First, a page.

I want to encourage everyone this recruiting season to stay true to who they are, and to be prepared to say yes (or no) to only the schools and educators that seem like great fits…know yourself, ask the right questions, do your homework, trust your gut, and be honest. Just because you’ve heard good things about a school, or just because you have a solid recommendation from someone that you trust, doesn’t mean that it will work out in the end. We all want to find that perfect match that will inspire teachers to stay beyond that initial 2 or 3 year contract, and the way for that to happen is to do the work now, and to be informed, and to be authentic. Good luck with the process everyone and try to enjoy it…I want to wish all candidates and all schools success throughout this recruiting season, and I’m sending everyone my best energy and wishes for that perfect fit. You’ll know it when you find it I believe, and when you do, it’s only then that teachers and schools and communities can truly begin to lead and transform and inspire!! Have a wonderful week and remember to be great for our students and good to each other.
Quote of the Week…
This above all…To thine own self be true – William Shakespeare
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One thought on “Finding the Right Fit…”
I read your blog with interest.
I was retrenched years ago after 18 years at the last bank. 3/4 years at banks before that.
Born in Zambia (Northern Rhodesia back then!).
Started early schooling in SA. (Immigrated with my parents).
Completed all schooling in Zimbabwe (Rhodesia back then – also immigrated with parents).
Left there to resettle in SA in 1980 as a young man. My parents moved again and I chose to go with them. I consider myself an Euro-African (parents and grandparents also born in Africa). Some here do not accept that and I must go back to my ancestors in Europe. They fail to realise there are no ancestors anymore and in any event am I German or British. I suspect neither will accept me as I am a legal SA citizen besides they have such big problems with asylum seekers from Syria and North Africa that I will not be a welcome sight in any event. I consider myself African regardless of what they say. Don’t get me wrong it is only a small percentage really.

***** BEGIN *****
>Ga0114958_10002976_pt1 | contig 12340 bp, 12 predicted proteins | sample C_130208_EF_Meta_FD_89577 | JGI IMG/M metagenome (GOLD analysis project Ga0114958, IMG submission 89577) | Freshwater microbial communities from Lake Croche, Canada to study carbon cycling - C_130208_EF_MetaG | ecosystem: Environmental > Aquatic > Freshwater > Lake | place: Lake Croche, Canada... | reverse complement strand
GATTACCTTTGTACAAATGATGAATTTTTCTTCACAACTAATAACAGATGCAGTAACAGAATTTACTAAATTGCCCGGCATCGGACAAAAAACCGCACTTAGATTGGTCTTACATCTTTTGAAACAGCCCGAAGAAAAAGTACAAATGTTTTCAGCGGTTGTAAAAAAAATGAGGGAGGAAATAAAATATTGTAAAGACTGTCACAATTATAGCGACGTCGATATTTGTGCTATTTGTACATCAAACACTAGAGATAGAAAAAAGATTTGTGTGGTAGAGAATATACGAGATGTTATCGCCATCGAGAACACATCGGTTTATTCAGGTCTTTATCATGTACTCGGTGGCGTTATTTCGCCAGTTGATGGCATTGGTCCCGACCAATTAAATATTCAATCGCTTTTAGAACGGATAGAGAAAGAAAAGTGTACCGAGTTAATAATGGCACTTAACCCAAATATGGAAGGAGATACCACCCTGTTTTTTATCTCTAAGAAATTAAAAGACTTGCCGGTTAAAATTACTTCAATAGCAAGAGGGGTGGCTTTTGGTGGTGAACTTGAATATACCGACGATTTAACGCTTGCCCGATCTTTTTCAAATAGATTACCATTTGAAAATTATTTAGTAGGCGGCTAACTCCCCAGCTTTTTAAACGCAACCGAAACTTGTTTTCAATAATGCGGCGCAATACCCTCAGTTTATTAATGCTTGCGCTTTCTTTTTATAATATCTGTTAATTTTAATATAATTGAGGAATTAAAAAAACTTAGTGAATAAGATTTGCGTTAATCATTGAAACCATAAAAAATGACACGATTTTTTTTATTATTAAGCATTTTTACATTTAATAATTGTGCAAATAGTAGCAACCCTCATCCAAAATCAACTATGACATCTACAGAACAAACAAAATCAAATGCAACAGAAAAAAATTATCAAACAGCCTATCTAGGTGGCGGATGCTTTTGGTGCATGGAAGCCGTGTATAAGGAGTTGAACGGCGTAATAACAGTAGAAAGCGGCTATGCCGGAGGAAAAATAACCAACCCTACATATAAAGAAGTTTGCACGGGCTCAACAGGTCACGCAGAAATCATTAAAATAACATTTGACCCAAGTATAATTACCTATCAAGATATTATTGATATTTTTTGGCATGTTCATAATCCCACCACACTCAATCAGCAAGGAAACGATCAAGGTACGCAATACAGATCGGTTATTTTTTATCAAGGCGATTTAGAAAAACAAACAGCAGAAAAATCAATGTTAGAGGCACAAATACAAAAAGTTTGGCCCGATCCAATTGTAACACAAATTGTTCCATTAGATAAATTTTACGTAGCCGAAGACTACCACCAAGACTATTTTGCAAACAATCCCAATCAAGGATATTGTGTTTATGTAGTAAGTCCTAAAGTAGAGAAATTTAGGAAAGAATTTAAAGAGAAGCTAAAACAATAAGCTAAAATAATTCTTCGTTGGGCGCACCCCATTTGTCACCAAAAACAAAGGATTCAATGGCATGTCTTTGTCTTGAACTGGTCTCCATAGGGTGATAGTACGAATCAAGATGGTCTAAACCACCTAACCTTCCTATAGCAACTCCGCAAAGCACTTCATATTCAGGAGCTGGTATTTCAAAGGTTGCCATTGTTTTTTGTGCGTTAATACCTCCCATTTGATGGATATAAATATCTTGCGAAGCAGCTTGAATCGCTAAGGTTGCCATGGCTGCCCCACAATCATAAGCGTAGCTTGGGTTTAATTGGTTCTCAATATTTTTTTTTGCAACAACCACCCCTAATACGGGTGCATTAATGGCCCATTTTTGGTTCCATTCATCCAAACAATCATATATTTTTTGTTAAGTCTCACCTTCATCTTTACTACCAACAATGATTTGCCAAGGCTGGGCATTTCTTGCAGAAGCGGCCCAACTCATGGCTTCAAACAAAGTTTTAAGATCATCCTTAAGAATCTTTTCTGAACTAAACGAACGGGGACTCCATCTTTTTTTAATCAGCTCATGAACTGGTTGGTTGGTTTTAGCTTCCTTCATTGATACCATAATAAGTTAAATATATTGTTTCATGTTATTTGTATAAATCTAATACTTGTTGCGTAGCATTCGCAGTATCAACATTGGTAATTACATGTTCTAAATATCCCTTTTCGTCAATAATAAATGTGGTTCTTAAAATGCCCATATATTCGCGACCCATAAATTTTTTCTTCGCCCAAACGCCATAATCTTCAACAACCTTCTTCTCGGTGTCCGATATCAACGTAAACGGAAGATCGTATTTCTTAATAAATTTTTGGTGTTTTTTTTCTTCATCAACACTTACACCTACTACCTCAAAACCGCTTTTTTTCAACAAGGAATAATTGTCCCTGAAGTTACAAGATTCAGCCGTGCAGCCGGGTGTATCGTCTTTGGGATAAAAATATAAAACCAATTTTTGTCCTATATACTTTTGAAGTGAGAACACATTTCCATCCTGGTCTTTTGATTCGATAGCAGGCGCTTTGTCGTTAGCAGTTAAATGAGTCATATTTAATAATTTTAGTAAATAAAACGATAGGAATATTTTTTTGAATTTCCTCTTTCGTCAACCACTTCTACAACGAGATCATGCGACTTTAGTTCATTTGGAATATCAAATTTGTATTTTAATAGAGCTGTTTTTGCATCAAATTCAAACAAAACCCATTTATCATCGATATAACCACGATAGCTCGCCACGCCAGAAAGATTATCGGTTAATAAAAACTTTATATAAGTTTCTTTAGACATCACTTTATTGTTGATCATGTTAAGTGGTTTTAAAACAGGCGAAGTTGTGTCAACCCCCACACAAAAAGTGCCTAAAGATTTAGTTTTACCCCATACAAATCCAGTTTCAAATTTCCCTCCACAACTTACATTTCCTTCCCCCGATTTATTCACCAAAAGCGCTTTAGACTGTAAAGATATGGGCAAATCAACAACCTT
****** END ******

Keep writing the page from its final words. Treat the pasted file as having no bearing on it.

My contention is if the so-called free world accepts African-Americans then for goodness sake why not Euro-Africans. My small fight no doubt but I am adamant about that.
Anyhow back to teaching…
After years of retrenchment and not being able to find a supervisor/manager job I thought (it takes hard knocks sometimes!!) I always wanted to teach so why not now. So I enrolled at UNISA and began studying my BEd (Intermediate/Senior Phase). I had to get a job as I had used my money and had a young family and other responsibilities by then. The SA Ed Dept would not employ me even though I asked for petrol money only but needed to get experience. They rejected me twice. I eventually got a position at a private school. At first teaching 3 classes English & History to grade 8’s (first year high school). Then increased to include a grade 9 English and History class.
Loads of work but enjoyed my class time. At the end of the day there are many really nice youngsters. I never disliked any just liked some more. Does that make any sense?
Tell me do you teach in English or is it Spanish or what?
How did you get to Ecuador? Why Ecuador? I guess that you are US born/citizen. If not what then?
Email me if you care to.
Regards & GB,